By Michele Willer-Allred
The United States may not be in a recession but is"remarkably close" to one, economist Bill Watkins said Thursday in Oxnard.
"There's been some very disturbing news in the past couple weeks" related to the economy, he said.
He was speaking at California Lutheran University's Graduate School of Education and School of Management's 25th anniversary celebration at its Oxnard campus. The free public event was part of a series of celebrations marking the anniversary.
Watkins, the executive director of CLU's Center for Economic Research and Forecasting, participated in "20 Questions in 20 Minutes on the State of the Economy." Tim Gallagher, president of Gallagher 20/20 Consulting and former publisher of the Ventura County star, asked the questions.
The country could be in a recession because in addition to jobs, productivity has declined in the past three quarters, Watkins said.
Economists are watching the data closely, he said.
"We're remarkably close to (a recession) if we're not," he said.
"It's unfolding slowly, and its probably going to hit in the next 18 months," said Watkins, who added that it could last a long time.
During the next 18 months, the decline of euro and the departure of countries such as Greece and Portugal from the eurozone "will unfortunately cause another financial crisis," he said.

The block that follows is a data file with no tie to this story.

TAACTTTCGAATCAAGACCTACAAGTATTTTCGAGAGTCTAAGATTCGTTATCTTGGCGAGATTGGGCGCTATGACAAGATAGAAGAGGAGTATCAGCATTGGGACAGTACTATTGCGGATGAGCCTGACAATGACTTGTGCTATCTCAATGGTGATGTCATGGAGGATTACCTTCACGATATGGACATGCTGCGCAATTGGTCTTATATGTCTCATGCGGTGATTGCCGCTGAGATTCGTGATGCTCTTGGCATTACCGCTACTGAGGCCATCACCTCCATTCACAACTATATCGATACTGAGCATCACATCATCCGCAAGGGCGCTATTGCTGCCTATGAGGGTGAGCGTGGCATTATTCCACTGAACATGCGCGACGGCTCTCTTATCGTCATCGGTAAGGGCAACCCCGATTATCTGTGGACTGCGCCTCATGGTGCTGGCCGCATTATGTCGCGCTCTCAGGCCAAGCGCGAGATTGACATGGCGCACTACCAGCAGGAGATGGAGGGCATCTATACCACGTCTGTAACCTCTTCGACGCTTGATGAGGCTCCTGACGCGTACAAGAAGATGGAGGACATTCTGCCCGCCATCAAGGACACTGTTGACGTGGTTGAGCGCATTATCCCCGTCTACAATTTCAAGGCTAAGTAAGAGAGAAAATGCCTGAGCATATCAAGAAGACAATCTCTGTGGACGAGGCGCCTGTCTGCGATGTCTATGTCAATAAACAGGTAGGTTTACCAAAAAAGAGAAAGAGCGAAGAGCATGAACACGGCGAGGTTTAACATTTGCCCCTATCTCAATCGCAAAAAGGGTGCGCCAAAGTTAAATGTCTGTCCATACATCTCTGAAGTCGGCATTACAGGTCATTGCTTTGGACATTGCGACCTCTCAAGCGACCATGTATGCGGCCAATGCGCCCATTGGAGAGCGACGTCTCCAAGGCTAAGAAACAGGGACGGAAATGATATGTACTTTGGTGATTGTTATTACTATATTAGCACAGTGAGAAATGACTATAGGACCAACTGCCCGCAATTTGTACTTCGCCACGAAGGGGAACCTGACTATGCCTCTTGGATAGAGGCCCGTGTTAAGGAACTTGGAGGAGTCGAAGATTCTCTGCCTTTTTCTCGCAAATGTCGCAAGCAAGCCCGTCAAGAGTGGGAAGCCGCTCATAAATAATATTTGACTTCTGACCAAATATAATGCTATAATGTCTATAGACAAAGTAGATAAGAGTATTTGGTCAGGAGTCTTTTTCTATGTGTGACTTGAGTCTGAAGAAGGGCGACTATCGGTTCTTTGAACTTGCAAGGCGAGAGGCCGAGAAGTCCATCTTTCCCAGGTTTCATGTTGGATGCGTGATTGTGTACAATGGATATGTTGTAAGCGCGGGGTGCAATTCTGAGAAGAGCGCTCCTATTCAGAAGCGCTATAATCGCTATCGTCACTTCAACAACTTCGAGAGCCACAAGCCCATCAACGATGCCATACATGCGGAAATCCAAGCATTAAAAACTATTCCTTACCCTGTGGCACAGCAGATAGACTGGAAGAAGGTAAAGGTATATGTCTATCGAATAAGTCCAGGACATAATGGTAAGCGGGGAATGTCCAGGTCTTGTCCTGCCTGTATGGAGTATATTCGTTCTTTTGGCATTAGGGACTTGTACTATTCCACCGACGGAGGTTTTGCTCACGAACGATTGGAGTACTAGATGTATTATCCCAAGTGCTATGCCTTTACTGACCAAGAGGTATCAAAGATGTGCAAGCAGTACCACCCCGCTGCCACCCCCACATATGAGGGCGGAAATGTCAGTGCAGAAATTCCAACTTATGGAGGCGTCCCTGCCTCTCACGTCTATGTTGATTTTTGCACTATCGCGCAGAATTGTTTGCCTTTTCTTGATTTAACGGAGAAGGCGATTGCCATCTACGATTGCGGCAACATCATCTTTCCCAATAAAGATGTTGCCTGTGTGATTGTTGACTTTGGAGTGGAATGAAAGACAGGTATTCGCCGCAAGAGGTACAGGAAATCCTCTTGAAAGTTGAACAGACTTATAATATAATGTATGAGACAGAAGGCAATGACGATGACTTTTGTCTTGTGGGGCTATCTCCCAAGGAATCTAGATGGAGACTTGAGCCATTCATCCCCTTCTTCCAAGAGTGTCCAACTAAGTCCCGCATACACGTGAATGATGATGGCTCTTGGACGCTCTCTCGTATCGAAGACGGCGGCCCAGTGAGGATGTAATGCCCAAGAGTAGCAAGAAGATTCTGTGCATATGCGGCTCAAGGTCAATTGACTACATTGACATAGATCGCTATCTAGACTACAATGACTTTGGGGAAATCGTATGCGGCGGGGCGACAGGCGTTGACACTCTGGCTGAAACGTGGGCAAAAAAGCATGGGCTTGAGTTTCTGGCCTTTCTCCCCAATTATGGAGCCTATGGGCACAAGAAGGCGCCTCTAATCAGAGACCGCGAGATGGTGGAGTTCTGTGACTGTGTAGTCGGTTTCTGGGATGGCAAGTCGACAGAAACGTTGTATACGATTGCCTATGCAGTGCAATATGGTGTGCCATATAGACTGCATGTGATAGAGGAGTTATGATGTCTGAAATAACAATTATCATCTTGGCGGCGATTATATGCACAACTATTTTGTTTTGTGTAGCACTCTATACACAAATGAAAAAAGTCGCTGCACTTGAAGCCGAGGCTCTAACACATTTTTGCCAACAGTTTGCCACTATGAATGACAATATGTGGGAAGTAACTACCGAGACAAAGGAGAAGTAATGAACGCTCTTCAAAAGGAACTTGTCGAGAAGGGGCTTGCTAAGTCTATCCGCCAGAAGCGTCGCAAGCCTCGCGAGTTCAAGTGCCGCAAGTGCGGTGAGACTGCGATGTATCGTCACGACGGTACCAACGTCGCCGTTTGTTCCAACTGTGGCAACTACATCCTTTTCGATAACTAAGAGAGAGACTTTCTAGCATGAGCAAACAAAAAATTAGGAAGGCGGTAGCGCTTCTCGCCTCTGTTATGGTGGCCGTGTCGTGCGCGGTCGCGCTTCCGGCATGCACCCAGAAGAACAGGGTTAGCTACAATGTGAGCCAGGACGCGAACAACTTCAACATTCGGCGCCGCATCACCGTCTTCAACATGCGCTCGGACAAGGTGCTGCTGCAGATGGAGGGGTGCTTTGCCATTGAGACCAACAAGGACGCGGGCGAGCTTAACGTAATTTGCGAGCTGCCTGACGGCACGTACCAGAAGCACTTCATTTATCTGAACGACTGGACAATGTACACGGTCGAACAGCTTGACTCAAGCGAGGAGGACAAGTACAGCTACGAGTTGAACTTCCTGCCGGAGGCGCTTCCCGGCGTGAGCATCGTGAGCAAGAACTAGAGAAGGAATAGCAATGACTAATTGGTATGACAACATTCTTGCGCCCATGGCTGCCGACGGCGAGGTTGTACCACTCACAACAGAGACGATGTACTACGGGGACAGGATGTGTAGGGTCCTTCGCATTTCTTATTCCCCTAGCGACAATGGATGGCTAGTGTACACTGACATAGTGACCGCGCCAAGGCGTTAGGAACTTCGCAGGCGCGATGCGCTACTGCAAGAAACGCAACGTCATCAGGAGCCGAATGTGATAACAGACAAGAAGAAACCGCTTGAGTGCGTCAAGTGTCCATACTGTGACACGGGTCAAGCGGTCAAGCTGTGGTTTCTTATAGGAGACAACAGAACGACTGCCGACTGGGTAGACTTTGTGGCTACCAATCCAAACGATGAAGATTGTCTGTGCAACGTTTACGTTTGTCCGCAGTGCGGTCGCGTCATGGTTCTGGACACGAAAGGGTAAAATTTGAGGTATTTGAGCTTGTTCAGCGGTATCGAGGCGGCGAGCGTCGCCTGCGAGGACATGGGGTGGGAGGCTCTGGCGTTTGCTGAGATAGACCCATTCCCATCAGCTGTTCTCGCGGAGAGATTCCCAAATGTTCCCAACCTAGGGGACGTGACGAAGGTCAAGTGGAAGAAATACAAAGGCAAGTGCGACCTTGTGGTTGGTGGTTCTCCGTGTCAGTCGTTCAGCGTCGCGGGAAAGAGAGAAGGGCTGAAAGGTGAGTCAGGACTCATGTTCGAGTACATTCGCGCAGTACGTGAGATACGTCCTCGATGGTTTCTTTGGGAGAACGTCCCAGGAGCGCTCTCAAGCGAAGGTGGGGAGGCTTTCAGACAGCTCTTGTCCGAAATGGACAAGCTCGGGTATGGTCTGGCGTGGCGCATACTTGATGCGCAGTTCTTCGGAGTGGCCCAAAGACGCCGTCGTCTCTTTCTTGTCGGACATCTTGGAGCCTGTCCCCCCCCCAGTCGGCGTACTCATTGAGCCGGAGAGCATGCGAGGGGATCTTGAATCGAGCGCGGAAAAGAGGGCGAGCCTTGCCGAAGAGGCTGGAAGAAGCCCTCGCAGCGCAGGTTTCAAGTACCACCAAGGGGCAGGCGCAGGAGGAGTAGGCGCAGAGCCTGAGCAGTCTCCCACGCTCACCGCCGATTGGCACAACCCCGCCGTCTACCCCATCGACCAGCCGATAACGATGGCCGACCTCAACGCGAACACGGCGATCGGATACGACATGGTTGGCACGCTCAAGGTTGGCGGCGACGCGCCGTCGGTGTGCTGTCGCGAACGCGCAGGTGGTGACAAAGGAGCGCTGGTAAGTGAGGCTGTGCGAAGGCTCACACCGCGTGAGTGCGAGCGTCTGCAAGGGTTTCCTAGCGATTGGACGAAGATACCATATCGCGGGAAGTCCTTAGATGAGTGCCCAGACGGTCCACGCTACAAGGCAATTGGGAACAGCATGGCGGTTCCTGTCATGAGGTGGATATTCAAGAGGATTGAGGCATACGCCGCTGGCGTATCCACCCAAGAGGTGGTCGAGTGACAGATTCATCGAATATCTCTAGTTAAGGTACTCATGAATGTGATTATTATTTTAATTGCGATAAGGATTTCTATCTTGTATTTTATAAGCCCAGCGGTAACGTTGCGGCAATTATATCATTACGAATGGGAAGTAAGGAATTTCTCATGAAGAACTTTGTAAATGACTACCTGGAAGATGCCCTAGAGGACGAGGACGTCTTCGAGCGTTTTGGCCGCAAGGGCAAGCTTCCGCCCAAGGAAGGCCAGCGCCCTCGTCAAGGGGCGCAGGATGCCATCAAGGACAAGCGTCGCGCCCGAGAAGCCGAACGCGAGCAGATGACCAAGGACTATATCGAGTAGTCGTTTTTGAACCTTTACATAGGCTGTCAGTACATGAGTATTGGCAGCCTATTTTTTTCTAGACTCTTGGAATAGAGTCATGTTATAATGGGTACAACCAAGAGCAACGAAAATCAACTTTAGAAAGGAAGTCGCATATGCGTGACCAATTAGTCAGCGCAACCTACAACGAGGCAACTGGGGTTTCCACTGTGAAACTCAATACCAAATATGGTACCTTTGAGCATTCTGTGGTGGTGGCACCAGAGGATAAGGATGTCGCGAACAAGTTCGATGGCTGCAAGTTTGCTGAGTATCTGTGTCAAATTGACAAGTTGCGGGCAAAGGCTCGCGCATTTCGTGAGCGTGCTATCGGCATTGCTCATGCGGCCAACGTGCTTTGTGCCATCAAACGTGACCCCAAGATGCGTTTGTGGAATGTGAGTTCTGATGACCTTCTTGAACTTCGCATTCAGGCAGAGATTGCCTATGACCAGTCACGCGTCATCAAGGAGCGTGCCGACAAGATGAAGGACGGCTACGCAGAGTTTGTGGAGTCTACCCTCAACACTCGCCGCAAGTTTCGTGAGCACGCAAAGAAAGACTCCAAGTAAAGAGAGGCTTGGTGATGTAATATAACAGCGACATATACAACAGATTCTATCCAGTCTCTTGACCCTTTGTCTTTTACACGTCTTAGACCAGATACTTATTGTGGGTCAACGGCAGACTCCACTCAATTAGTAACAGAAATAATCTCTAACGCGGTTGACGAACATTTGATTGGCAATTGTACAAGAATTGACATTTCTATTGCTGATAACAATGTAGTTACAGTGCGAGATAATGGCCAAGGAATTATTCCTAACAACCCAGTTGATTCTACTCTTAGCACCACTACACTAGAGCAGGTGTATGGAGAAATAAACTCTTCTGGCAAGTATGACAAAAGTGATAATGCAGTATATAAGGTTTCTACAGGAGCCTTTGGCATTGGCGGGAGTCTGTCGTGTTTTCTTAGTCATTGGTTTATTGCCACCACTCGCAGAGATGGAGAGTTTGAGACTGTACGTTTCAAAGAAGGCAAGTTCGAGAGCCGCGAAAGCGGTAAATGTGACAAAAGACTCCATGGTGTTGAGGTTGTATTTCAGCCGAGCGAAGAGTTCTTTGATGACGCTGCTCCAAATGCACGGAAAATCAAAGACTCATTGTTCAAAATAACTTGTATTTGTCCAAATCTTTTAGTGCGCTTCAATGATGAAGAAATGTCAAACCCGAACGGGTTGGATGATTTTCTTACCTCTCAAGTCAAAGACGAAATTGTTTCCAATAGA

The U.S. and California are poorly prepared to deal with a recession, especially with national unemployment at 9 percent, state joblessness at 12 percent and real estate prices still declining, Watkins said.
"It's just a very difficult time and very unfortunate," he said.
He said increasing legal immigration would help tremendously.
"Immigrants start businesses at a higher rate than American-born. There's more risk-taking. We see foreign students come to (CLU), and they would love to stay. We educate them, and they're the best they have to offer, and then we ship them back home," Watkins said.
A review of business regulations and reduction of the overhead costs for small businesses that could produce jobs would also help, he said. Assembly Bill 32, the "green" jobs initiative, is "killing our economy and California," he said.
"For one thing we're getting it unilaterally. No other state did it. And the result is businesses are leaving," he said.
Watkins said a green economy will not lead the country out of the recession and that health care will continue to be the strongest industry. President Barack Obama's jobs bill falls short because it will continue to run up the debt, and home prices will decline slightly for the next two years, he said.
Watkins also recommended businesses, especially small ones that have been hit hard and are so important for the economy, use this time to prepare for an eventual economic recovery.
"You got to get lean; you got to get mean. You got to be smarter and let the other guy move to Texas," he said.